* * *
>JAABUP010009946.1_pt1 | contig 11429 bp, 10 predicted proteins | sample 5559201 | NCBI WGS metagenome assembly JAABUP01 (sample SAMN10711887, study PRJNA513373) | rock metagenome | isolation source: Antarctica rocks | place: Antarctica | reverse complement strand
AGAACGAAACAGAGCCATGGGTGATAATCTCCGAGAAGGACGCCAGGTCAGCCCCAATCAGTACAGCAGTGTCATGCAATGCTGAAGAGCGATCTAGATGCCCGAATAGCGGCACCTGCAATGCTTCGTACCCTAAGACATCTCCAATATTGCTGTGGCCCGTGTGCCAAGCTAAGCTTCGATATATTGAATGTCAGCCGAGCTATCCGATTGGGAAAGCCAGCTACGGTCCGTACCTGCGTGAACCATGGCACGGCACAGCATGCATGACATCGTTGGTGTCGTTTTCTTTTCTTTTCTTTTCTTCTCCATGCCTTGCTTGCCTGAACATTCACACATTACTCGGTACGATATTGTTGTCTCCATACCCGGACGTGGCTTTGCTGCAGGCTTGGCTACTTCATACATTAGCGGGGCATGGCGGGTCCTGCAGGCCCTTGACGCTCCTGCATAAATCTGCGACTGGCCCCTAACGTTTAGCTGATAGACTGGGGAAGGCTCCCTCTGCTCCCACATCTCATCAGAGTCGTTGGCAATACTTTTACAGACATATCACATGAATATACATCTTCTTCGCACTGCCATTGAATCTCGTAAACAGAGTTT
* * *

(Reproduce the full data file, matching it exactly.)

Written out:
>JAABUP010009946.1_pt1 | contig 11429 bp, 10 predicted proteins | sample 5559201 | NCBI WGS metagenome assembly JAABUP01 (sample SAMN10711887, study PRJNA513373) | rock metagenome | isolation source: Antarctica rocks | place: Antarctica | reverse complement strand
AGAACGAAACAGAGCCATGGGTGATAATCTCCGAGAAGGACGCCAGGTCAGCCCCAATCAGTACAGCAGTGTCATGCAATGCTGAAGAGCGATCTAGATGCCCGAATAGCGGCACCTGCAATGCTTCGTACCCTAAGACATCTCCAATATTGCTGTGGCCCGTGTGCCAAGCTAAGCTTCGATATATTGAATGTCAGCCGAGCTATCCGATTGGGAAAGCCAGCTACGGTCCGTACCTGCGTGAACCATGGCACGGCACAGCATGCATGACATCGTTGGTGTCGTTTTCTTTTCTTTTCTTTTCTTCTCCATGCCTTGCTTGCCTGAACATTCACACATTACTCGGTACGATATTGTTGTCTCCATACCCGGACGTGGCTTTGCTGCAGGCTTGGCTACTTCATACATTAGCGGGGCATGGCGGGTCCTGCAGGCCCTTGACGCTCCTGCATAAATCTGCGACTGGCCCCTAACGTTTAGCTGATAGACTGGGGAAGGCTCCCTCTGCTCCCACATCTCATCAGAGTCGTTGGCAATACTTTTACAGACATATCACATGAATATACATCTTCTTCGCACTGCCATTGAATCTCGTAAACAGAGTTT